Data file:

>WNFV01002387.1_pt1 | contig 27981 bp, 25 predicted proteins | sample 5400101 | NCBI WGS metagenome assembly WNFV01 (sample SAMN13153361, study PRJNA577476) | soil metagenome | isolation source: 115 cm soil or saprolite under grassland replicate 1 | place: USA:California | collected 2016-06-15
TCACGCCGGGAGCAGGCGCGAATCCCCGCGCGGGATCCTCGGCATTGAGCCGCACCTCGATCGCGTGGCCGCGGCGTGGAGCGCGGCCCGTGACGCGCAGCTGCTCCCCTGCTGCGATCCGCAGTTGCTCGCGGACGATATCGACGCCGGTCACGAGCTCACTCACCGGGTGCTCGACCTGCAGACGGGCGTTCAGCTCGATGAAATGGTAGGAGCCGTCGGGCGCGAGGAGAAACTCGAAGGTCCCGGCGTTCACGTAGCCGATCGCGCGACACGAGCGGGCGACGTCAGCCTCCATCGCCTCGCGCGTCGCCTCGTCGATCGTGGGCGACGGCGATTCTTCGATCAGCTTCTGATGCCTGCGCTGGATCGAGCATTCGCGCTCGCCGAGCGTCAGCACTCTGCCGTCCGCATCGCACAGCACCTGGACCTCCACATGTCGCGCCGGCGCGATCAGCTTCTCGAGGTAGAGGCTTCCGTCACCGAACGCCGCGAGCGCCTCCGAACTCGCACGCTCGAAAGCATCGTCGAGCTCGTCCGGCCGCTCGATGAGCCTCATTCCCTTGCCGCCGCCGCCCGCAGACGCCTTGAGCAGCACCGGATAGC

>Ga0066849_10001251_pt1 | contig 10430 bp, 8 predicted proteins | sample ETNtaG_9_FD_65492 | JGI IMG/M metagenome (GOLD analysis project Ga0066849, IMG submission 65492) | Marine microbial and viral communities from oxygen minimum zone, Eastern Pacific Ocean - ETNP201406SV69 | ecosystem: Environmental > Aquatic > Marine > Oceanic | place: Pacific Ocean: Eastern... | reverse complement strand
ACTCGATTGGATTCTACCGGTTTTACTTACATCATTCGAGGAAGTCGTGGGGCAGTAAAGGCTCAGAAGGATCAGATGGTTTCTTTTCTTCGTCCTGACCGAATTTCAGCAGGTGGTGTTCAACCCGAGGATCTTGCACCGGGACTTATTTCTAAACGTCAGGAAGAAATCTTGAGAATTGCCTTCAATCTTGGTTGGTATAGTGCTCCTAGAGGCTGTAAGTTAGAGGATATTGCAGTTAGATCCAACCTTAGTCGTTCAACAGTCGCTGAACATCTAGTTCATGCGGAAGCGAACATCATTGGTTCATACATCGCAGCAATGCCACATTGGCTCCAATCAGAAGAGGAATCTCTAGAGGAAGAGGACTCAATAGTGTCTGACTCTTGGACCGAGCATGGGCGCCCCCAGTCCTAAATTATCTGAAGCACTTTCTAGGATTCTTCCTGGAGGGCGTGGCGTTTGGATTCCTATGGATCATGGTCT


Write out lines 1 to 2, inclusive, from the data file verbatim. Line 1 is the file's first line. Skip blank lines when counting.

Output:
>WNFV01002387.1_pt1 | contig 27981 bp, 25 predicted proteins | sample 5400101 | NCBI WGS metagenome assembly WNFV01 (sample SAMN13153361, study PRJNA577476) | soil metagenome | isolation source: 115 cm soil or saprolite under grassland replicate 1 | place: USA:California | collected 2016-06-15
TCACGCCGGGAGCAGGCGCGAATCCCCGCGCGGGATCCTCGGCATTGAGCCGCACCTCGATCGCGTGGCCGCGGCGTGGAGCGCGGCCCGTGACGCGCAGCTGCTCCCCTGCTGCGATCCGCAGTTGCTCGCGGACGATATCGACGCCGGTCACGAGCTCACTCACCGGGTGCTCGACCTGCAGACGGGCGTTCAGCTCGATGAAATGGTAGGAGCCGTCGGGCGCGAGGAGAAACTCGAAGGTCCCGGCGTTCACGTAGCCGATCGCGCGACACGAGCGGGCGACGTCAGCCTCCATCGCCTCGCGCGTCGCCTCGTCGATCGTGGGCGACGGCGATTCTTCGATCAGCTTCTGATGCCTGCGCTGGATCGAGCATTCGCGCTCGCCGAGCGTCAGCACTCTGCCGTCCGCATCGCACAGCACCTGGACCTCCACATGTCGCGCCGGCGCGATCAGCTTCTCGAGGTAGAGGCTTCCGTCACCGAACGCCGCGAGCGCCTCCGAACTCGCACGCTCGAAAGCATCGTCGAGCTCGTCCGGCCGCTCGATGAGCCTCATTCCCTTGCCGCCGCCGCCCGCAGACGCCTTGAGCAGCACCGGATAGC